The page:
8. Spectator etiquette -- Only coaches are allowed to instruct players during a game.  Spectators must refrain from giving instructions to players and should cheer within the bounds of good sportsmanship.  Spectators are not allowed to stand behind the goal at any time.

  9. Game rules -- The referee is responsible for making all calls related to game action and player behavior.  If the designated referee is absent, a parent may fill the referee's role.  Parents can also be recruited as assistant referees to help with out-of-bounds calls.

  10. Sportsmanship -- Harassment of the referees will not be tolerated and should be reported to the league coordinators.  Taunting of players and any abusive language is also not allowed and may result in suspensions.


  1. Throw-ins: Referees will require proper throw-ins (ball thrown from behind & over the head, using both hands, with the thrower facing the field, both feet on the ground either on or outside the side line).  A second chance will be given for incorrect throw-ins.

  2. Offside: Where a player is on the attacking side of the field, in front of the ball, and receives the ball or affects the play, with fewer than two defenders (two field players, or a field player and the goalie) between the attacking player and the goal.  Offside should not be used as an offensive strategy.  Goals scored as a result of an offside situation will be nullified.  Otherwise players should simply be warned when they are offside by coaches and when possible by the referee.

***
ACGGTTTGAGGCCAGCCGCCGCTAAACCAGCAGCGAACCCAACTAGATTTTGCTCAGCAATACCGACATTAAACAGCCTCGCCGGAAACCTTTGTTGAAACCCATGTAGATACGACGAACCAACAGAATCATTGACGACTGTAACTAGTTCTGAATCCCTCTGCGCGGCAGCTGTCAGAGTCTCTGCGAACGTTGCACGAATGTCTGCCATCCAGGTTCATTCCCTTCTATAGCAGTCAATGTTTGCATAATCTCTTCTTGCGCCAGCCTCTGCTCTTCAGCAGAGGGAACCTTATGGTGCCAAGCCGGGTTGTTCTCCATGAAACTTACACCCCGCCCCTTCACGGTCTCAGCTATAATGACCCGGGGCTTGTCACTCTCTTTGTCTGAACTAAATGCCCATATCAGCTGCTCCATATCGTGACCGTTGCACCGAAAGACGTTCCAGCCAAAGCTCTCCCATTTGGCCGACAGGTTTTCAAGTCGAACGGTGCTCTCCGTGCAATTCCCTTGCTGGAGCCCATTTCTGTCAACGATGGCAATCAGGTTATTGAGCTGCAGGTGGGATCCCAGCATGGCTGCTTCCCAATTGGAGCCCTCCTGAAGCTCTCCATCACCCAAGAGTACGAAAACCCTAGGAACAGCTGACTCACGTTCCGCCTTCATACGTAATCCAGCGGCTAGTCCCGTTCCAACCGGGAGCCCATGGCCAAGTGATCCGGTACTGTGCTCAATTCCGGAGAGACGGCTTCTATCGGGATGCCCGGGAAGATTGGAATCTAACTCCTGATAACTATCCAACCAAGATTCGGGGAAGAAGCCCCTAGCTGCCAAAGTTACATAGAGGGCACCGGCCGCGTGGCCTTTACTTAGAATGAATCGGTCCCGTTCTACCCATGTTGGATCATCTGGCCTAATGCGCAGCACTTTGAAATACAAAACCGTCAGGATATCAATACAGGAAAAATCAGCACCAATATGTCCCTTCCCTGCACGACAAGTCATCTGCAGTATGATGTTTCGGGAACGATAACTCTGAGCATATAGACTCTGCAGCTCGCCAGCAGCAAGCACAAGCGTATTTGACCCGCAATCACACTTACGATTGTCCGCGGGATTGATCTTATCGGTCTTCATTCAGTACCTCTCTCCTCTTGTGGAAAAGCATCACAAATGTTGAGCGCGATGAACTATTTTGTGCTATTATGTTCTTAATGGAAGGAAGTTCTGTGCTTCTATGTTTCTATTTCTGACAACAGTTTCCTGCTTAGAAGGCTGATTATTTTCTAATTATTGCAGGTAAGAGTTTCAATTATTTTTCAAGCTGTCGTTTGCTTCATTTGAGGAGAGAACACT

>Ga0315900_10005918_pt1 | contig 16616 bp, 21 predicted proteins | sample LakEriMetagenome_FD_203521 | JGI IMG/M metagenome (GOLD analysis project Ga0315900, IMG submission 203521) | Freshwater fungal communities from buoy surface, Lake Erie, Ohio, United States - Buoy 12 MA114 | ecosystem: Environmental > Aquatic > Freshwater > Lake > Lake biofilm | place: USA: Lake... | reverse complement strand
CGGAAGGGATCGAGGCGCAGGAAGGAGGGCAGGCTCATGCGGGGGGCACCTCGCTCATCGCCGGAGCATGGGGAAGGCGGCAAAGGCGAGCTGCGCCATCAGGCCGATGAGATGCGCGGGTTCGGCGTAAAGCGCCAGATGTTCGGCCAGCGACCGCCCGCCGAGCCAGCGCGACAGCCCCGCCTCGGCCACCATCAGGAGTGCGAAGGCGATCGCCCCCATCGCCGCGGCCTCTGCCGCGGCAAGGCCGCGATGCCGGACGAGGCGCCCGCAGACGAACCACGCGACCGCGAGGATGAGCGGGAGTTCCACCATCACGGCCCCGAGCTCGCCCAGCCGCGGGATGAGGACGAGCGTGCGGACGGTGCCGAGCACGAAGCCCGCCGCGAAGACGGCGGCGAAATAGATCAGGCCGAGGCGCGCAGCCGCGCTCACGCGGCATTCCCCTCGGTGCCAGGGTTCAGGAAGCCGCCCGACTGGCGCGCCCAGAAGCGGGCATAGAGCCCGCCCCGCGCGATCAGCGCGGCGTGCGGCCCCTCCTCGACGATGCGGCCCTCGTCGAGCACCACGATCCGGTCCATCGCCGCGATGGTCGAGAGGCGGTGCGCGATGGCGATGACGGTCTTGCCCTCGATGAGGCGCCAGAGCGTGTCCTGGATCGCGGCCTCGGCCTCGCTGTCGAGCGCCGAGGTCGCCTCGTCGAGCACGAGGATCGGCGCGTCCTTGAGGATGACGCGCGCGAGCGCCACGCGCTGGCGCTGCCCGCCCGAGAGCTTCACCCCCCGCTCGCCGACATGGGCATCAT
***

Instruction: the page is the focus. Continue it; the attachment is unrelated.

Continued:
3. Goal kicks: The goal-kicking team can take the kick from any place inside the Goal Area (the smaller box within the Penalty Area).  All players on the opposing team must be out of the Penalty Area whereas players on the goal-kicking team can be inside the area.  Players on the team in possession must move the ball beyond the penalty box either by kicking or dribbling.  More than one player may touch the ball.  Opponents may not touch it until it is clear of the box.

  4. Slide tackling is not allowed under any circumstances.

  5. Referees will enforce handballs when the violation is deemed both to be a deliberate act and to create an advantageous situation for the offending team.  Any part of the arm, from fingertips to the shoulder, can cause a handball.

  6. Referees will enforce rules on high kicking, which is a kick aimed above the knee of an opposing player.  The first violation will result in a warning.

  7. Fouls also should be called for dangerous plays and other obvious infractions.

  8. Direct kicks/indirect kicks will be awarded at the referee's discretion.  On a direct kick the kicker may score by kicking the ball directly into the goal.  On an indirect kick the ball must first touch another player before it can go into the goal.